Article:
How an ‘integrated postal network’ represents cronyism at its worst
For the first time since 2006, Congress appears serious about reforming the United States Postal Service (USPS). With the Postal Service Reform Act of 2021 introduced in both the House and the Senate, it seems as though something may be done. The U.S. Government Accountability Office has been urging since 2009 to truly transform this fiscally imperiled government agency.
At the outset, the proposed postal bill would wipe billions of dollars in liabilities off the USPS’s balance sheets. For a quasi-government entity that takes pride in its “independence” from the American taxpayer, this forgiveness of $46 billion in debts amounts to an unfathomable taxpayer bailout.
More specifically, the elimination of the pre-funding mandate for retiree health benefits, which also further burdens the Medicare program, only places a band aid on the USPS’ vast open wounds. Without any real reform, the Postal Service will continue to fail.
Producing genuinely meaningful reforms to the Postal Service’s broken business model entails fully transparent accounting management of each and every line of service and product the agency provides to the public. Only under this type of regime can the USPS fully understand the areas where it is profitable, and more importantly, where it continues to bleed red ink.
Despite such a commonsense tenet of governance, proponents of the Postal Service Reform Act have opted against the path of greater government accountability. Buried with the proposal lies a provision, Section 202, which states, in part: “The Postal Service shall maintain an integrated network for the delivery of market-dominant and competitive products.”
If the term “integrated network” seems ambiguous and confusing, that’s because it is.
The nonpartisan Congressional Research Service (CRS) analysis of the bill, states that the integrated network provision is “not defined in the bill, nor is it defined in USPS guidance.” CRS offers that the provision may refer to the delivery of packages and mail in the same vehicle, and even then, still urges Congress to “seek clarity” about the exact meaning.
The “integrated network” provision would essentially grant the USPS permission to continue bundling the expenses and earnings of its package business alongside its legal monopoly over sending letter mail. That would appear primarily to serve to hide advantages for large e-commerce giants while saddling consumers with the extra cost.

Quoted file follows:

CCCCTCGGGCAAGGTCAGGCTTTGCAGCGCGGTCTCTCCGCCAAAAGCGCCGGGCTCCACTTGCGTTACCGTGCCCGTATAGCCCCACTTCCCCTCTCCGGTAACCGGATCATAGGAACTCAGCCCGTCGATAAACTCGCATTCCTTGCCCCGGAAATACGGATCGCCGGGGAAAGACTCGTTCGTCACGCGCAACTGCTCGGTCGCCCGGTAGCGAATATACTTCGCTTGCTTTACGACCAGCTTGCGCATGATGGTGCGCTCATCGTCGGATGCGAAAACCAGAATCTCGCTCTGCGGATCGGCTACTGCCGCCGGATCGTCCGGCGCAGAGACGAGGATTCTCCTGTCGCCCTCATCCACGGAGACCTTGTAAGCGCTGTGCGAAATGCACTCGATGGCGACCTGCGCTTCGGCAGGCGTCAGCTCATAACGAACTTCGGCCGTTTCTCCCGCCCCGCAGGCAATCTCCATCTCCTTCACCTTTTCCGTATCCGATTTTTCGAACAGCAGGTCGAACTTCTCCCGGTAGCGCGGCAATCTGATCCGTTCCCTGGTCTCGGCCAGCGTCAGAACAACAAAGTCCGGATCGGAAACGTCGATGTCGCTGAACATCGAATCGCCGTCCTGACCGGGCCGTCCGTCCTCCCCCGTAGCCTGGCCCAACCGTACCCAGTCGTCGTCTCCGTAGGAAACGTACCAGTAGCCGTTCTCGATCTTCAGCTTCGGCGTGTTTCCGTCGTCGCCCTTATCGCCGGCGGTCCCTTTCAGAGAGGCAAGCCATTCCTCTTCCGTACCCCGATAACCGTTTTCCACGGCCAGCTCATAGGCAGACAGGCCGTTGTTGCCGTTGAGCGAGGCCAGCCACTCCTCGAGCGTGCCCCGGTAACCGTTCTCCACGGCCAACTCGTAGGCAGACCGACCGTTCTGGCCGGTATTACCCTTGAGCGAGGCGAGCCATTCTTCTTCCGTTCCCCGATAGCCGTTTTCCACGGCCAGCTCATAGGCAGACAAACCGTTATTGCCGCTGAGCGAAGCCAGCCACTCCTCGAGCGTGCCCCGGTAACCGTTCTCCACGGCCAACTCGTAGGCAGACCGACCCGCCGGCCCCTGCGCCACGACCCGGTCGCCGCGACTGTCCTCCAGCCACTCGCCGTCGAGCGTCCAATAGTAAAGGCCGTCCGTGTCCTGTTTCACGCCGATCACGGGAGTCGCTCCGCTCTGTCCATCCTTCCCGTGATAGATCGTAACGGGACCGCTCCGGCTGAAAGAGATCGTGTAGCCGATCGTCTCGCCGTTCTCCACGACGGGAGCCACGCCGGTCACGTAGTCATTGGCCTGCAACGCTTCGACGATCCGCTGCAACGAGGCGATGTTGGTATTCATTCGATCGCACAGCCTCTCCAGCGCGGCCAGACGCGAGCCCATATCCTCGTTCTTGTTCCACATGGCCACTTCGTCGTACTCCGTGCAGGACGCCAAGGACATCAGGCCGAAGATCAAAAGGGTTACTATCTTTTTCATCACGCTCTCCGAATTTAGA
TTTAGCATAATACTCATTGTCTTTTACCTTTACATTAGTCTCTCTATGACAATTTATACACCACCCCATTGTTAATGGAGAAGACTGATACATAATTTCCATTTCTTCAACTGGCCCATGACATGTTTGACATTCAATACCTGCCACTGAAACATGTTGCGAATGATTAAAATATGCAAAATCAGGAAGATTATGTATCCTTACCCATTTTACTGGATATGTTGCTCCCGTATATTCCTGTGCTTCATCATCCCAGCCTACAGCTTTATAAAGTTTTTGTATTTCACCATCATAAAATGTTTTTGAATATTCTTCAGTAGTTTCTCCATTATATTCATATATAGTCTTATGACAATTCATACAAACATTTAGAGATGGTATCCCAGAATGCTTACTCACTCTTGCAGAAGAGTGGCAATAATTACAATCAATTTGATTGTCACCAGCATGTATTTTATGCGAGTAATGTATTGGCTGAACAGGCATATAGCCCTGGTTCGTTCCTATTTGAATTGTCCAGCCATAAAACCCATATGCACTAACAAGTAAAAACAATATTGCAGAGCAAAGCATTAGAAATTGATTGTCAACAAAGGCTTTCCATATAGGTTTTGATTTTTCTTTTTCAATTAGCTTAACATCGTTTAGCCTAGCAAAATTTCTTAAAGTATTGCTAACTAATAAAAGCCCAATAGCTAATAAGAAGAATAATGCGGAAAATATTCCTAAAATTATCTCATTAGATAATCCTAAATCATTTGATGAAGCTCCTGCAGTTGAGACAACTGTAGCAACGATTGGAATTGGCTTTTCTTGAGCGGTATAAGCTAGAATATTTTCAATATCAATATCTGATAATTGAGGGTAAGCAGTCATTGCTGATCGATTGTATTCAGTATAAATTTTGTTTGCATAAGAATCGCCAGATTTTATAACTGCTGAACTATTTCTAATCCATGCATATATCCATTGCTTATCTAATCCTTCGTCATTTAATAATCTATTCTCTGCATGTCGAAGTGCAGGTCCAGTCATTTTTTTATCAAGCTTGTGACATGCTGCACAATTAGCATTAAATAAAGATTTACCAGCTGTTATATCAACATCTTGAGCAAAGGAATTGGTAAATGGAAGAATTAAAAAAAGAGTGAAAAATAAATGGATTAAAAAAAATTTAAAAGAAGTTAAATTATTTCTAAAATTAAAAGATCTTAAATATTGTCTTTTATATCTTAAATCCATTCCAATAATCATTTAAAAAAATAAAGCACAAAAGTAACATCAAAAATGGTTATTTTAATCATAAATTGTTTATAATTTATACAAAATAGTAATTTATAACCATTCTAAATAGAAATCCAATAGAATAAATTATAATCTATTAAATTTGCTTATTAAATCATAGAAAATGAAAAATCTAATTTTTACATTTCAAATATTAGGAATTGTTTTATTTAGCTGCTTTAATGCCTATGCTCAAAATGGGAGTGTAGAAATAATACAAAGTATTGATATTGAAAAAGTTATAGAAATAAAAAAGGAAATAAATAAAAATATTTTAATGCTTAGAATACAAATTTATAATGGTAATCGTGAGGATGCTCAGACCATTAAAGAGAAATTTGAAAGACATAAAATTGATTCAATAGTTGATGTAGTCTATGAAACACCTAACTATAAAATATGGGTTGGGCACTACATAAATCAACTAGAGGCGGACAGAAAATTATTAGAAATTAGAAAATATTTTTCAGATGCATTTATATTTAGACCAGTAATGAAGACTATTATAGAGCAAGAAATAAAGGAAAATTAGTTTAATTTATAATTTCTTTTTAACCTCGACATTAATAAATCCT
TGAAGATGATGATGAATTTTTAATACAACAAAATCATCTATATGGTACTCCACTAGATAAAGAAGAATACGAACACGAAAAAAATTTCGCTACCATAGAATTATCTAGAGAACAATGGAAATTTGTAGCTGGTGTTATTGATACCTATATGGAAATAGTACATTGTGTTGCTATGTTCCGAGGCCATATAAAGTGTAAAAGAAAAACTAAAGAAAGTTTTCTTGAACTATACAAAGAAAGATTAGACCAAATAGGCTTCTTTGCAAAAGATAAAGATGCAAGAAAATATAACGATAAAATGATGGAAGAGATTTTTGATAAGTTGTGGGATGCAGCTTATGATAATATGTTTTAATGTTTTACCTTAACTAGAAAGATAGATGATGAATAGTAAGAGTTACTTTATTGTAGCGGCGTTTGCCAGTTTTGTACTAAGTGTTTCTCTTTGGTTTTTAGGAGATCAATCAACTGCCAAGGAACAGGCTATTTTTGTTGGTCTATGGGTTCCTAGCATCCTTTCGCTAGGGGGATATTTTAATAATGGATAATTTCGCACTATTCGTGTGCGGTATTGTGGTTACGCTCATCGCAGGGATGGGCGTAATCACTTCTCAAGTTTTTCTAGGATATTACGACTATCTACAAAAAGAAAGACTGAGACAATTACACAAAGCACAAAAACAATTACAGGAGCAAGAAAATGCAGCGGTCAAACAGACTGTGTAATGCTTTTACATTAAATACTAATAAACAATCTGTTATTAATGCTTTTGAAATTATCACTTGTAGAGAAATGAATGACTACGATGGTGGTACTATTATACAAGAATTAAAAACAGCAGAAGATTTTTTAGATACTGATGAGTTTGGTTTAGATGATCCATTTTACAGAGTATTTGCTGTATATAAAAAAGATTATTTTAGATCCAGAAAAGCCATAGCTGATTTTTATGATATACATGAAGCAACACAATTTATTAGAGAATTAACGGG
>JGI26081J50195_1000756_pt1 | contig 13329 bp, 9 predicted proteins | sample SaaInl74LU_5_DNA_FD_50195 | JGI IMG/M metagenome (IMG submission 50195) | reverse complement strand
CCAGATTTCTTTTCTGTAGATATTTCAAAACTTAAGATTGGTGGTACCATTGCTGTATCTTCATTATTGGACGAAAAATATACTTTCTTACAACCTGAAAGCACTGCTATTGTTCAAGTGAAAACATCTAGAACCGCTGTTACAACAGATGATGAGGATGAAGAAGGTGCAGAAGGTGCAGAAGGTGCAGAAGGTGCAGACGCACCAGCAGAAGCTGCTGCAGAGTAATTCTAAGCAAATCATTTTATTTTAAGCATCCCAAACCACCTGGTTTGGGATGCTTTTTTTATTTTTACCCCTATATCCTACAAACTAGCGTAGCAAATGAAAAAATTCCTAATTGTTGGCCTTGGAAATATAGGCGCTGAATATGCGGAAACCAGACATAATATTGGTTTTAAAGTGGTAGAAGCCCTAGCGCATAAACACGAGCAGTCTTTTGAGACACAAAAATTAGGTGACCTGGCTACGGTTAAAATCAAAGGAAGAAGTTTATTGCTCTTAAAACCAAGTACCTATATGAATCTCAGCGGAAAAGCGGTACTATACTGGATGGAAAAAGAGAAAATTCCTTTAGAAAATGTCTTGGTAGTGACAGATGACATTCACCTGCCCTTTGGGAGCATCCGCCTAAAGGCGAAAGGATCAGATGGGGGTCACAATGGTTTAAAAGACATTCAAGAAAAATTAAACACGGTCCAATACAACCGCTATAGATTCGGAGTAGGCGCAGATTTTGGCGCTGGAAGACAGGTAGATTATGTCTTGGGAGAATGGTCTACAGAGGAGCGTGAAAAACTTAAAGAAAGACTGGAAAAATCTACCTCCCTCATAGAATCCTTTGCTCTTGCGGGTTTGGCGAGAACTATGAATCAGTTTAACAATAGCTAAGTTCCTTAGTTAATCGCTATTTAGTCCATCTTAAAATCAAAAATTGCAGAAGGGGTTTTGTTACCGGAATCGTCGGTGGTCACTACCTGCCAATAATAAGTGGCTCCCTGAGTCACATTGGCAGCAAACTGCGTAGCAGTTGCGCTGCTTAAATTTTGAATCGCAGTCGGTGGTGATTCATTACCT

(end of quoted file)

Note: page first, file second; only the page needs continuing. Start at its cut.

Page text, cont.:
There is simply no justification for legally absolving the USPS from simply doing its job to manage costs and revenues in a responsible way.
The Postal Service knows it is facing financial difficulties. The agency has not posted a profit since 2006 and reported a loss of $9.2 billion in FY 2020. So, in an effort to mask this economic decline, the Postal Service narrowly places the fiscal burden on everyday consumers who wish to send letters. In August, the price of stamps is slated to increase yet again.
An “integrated postal network” only means an extension of this process, while USPS receives the latitude from the government to artificially depress package prices in order solidify its place within an intensely competitive market.
The biggest winners of such an arrangement are invariably those who stay close to the government’s largesse by engaging in high volume transactions with the USPS. This means large e-commerce companies that utilize the USPS’s package delivery service. As Dan McLaughlin at the National Review argues “the Postal Service was effectively subsidizing Amazon by keeping package costs artificially low.”
There is no reason for Congress to allow the USPS to apply special treatment to certain elements of its business, while also refusing to cut costs. The USPS already lacks sound accounting and cost management practices, and under no circumstances should it further subsidize its competitive efforts under the potential changes prompted by Section 202.
Taxpayers are undoubtedly fed up with Congress leaving the Postal Service of the hook for its debts. Any reasonable reform plan that has taxpayers’ best interests in mind will reject the current proposals — especially the ones that primarily serve to benefit the USPS’ business partners at the general public’s expense.
Cesar Ybarra is the senior director of legislative affairs at FreedomWorks.
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